• 6. Object-Oriented Analysis and Design Using UMLCreating Package Diagrams (Contd.) Types of relationships between packages are: Access dependency relation Generalization relation Ver. 1.0 Slide 6 of 21
  • 7. Object-Oriented Analysis and Design Using UMLDepicting the Package Diagram for the IMS Package diagram for inventory management system. Tender Order Tender Class Order Class Tender Database Table Order Database Table TenderPolicy + TenderRules Class + SupplierSelectionRules Parts Supplier Parts Class <<Composition>> Supplier Class PartSpecification Supplier Database Table ElectronicParts AutomobileParts Class Class Ver. 1.0 Slide 7 of 21
  • 8. Object-Oriented Analysis and Design Using UMLCreating Component Diagrams Components provide realization of a set of interfaces and form the executable parts of a software system. Components that you can model to form a complete software system are: – Deployment components: Includes components that form the executable system. – Work product components: Includes components that are the outcome of implementation phase of SDLC. – Execution components: Includes components that are created when a system is executing. A component realizes a set of interfaces each of which specifies the functionality offered by a class. A class can also realize a set of interfaces. Ver. 1.0 Slide 8 of 21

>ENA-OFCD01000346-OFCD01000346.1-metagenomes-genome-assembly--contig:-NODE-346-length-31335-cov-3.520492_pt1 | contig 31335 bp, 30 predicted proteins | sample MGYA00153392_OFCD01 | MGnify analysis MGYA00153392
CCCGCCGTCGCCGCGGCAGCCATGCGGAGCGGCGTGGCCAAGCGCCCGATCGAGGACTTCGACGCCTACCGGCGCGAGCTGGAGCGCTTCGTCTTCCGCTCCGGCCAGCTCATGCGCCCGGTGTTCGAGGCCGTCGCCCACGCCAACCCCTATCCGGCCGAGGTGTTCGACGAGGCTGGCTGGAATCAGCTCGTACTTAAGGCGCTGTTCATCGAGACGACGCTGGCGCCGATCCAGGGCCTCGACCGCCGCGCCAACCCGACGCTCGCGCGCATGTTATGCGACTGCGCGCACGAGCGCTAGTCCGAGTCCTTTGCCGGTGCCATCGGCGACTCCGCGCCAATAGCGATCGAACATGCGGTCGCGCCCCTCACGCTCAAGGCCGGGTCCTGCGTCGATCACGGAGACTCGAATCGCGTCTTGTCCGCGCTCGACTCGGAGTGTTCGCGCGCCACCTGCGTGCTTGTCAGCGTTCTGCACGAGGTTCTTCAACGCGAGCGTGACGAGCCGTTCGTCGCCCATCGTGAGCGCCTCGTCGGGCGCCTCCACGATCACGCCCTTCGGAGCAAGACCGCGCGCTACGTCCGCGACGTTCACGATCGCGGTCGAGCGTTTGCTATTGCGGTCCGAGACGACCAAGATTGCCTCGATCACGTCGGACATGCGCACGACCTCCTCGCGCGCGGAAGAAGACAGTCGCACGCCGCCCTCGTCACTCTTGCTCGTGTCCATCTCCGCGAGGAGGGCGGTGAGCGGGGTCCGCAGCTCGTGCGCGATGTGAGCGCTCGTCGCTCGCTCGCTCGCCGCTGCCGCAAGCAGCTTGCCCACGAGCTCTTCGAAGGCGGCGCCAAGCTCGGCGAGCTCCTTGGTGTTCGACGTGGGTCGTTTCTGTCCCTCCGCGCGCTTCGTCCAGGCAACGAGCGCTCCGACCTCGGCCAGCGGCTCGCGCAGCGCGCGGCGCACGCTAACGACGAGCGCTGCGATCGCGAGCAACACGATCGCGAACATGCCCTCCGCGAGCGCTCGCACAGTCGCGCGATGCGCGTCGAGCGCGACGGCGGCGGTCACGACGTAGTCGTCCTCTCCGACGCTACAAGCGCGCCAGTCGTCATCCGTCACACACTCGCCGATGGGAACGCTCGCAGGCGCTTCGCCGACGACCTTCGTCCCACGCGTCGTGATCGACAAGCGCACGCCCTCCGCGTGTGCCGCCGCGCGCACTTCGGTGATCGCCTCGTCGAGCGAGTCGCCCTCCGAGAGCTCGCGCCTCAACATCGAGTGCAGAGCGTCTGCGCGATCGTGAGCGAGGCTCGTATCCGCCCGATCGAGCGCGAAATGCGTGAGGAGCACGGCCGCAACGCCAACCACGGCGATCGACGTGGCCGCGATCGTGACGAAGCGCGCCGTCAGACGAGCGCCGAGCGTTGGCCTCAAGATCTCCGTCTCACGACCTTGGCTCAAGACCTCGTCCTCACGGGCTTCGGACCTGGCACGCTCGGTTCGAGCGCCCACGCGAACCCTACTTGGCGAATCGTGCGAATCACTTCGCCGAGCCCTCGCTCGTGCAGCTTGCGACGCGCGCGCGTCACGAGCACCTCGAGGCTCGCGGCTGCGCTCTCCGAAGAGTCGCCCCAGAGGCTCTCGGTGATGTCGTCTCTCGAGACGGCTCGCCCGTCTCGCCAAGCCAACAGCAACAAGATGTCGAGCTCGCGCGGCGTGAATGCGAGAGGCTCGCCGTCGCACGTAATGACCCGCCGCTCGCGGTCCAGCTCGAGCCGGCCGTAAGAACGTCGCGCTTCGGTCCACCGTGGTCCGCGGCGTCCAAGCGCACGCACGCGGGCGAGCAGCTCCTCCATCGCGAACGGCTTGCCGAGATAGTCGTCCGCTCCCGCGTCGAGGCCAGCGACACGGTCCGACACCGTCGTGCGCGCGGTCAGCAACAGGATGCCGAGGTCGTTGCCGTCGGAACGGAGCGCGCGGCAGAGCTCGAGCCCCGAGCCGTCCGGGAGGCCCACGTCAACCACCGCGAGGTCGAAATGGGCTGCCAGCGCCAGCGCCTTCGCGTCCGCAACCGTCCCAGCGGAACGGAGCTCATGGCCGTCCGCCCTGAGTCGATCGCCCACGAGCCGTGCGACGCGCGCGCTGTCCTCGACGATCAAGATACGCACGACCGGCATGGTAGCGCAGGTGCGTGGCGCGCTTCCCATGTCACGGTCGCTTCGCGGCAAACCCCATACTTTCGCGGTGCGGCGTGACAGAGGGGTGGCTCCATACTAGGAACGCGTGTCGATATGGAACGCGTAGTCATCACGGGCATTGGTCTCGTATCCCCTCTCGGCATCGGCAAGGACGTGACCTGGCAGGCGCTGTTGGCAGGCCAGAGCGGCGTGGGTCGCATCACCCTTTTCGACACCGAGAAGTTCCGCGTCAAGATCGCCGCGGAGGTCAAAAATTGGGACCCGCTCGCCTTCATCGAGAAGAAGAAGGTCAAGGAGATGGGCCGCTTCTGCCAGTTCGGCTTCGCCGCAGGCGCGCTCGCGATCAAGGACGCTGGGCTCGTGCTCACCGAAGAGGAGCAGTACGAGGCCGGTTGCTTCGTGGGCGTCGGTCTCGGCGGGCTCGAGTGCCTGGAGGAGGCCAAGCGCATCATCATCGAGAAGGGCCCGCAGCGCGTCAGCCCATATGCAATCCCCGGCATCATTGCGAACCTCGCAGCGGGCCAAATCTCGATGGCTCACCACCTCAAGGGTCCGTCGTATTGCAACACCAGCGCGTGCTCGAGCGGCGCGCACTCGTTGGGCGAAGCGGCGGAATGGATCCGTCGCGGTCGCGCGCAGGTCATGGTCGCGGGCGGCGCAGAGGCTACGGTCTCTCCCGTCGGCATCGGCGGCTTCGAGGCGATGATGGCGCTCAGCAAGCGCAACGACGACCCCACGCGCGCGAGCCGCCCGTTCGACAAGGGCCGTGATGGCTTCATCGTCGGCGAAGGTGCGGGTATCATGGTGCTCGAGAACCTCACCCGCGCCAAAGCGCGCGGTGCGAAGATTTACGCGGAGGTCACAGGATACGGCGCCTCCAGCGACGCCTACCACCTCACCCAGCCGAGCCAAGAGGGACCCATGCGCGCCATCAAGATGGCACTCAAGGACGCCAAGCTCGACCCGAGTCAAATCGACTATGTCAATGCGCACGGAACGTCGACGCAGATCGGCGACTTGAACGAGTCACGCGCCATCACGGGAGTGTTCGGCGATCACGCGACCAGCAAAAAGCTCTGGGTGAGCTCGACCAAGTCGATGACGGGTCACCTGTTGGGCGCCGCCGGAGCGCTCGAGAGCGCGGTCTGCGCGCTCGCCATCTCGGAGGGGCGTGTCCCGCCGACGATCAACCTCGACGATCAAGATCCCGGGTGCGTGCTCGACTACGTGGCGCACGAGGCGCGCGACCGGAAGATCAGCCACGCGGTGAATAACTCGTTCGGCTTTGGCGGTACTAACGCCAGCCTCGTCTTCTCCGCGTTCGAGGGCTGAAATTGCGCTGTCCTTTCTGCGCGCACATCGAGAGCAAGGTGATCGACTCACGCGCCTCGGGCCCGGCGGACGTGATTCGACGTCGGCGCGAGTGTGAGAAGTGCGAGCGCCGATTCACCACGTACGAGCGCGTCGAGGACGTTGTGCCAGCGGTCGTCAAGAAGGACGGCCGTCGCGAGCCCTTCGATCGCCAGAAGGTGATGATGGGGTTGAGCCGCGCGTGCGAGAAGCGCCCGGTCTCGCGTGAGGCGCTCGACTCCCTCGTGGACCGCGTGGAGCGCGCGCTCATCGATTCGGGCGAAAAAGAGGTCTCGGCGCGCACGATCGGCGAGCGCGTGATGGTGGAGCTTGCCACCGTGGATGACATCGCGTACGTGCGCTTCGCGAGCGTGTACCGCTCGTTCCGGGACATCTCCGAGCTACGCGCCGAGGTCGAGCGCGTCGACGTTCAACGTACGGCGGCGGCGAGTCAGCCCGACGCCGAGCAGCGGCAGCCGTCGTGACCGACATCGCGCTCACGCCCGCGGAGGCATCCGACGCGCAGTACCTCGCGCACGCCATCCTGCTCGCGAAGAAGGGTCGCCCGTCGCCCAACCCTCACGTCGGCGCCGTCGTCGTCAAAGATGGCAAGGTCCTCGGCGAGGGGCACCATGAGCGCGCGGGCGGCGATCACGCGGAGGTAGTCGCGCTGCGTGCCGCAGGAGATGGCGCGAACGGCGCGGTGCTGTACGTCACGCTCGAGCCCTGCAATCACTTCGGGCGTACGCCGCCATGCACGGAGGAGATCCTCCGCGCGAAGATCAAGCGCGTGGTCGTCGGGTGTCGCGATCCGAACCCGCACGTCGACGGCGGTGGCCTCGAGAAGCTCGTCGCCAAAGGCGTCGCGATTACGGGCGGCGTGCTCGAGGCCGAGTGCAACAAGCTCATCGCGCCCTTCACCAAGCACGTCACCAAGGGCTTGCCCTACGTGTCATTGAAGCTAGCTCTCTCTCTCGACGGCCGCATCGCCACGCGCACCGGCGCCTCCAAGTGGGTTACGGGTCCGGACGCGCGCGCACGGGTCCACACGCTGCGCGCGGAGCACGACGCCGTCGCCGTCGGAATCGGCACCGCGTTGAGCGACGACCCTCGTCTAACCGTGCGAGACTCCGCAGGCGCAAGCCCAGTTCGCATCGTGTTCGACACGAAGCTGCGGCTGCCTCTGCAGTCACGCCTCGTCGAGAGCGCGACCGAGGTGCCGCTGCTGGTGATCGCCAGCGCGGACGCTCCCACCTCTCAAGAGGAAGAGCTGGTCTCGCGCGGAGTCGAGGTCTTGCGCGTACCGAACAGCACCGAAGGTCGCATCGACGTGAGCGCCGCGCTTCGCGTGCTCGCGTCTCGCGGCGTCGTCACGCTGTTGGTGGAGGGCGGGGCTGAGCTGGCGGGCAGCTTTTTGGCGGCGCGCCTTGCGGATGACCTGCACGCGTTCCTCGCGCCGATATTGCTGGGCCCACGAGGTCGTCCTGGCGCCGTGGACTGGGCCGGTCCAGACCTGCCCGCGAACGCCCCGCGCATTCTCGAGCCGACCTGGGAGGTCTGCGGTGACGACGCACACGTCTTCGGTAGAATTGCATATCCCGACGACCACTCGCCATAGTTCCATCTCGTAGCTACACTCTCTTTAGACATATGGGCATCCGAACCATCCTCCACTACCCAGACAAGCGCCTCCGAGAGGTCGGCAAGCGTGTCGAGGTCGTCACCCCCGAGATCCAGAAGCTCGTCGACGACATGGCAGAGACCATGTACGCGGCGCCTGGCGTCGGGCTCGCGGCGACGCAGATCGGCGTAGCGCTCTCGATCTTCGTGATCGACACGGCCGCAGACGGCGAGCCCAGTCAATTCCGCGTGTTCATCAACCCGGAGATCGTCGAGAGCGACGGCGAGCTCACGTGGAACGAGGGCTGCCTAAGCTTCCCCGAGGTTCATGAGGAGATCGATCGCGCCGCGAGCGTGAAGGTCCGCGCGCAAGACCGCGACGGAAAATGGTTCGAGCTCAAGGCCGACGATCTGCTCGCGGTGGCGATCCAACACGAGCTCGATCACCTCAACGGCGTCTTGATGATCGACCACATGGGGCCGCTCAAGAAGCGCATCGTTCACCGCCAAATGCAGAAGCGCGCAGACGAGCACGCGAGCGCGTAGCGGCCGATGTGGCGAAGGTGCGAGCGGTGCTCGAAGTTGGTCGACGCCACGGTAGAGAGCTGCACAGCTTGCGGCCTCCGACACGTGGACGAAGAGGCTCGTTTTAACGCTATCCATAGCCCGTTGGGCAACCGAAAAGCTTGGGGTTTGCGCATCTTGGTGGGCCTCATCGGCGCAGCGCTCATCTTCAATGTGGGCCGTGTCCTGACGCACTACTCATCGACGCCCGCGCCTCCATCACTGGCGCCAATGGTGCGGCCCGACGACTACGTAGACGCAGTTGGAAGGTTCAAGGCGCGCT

• 9. Object-Oriented Analysis and Design Using UMLCreating Component Diagrams (Contd.) Techniques for modeling components are: Source code file modeling Executable file modeling Database modeling The various ways to visualize the source code components of the software system are: Group the source code files into packages and depict them in a package diagram. Draw component diagrams to visualize the relationship between the source code files of the system. Ver. 1.0 Slide 9 of 21
  • 10. Object-Oriented Analysis and Design Using UMLCreating Component Diagrams (Contd.) Modeling executable files includes modeling the .exe, library, and database that comprise the system. Database modeling involves: Depicting the database table components using component diagrams. Depicting columns and stored procedures associated with each database table component. Ver. 1.0 Slide 10 of 21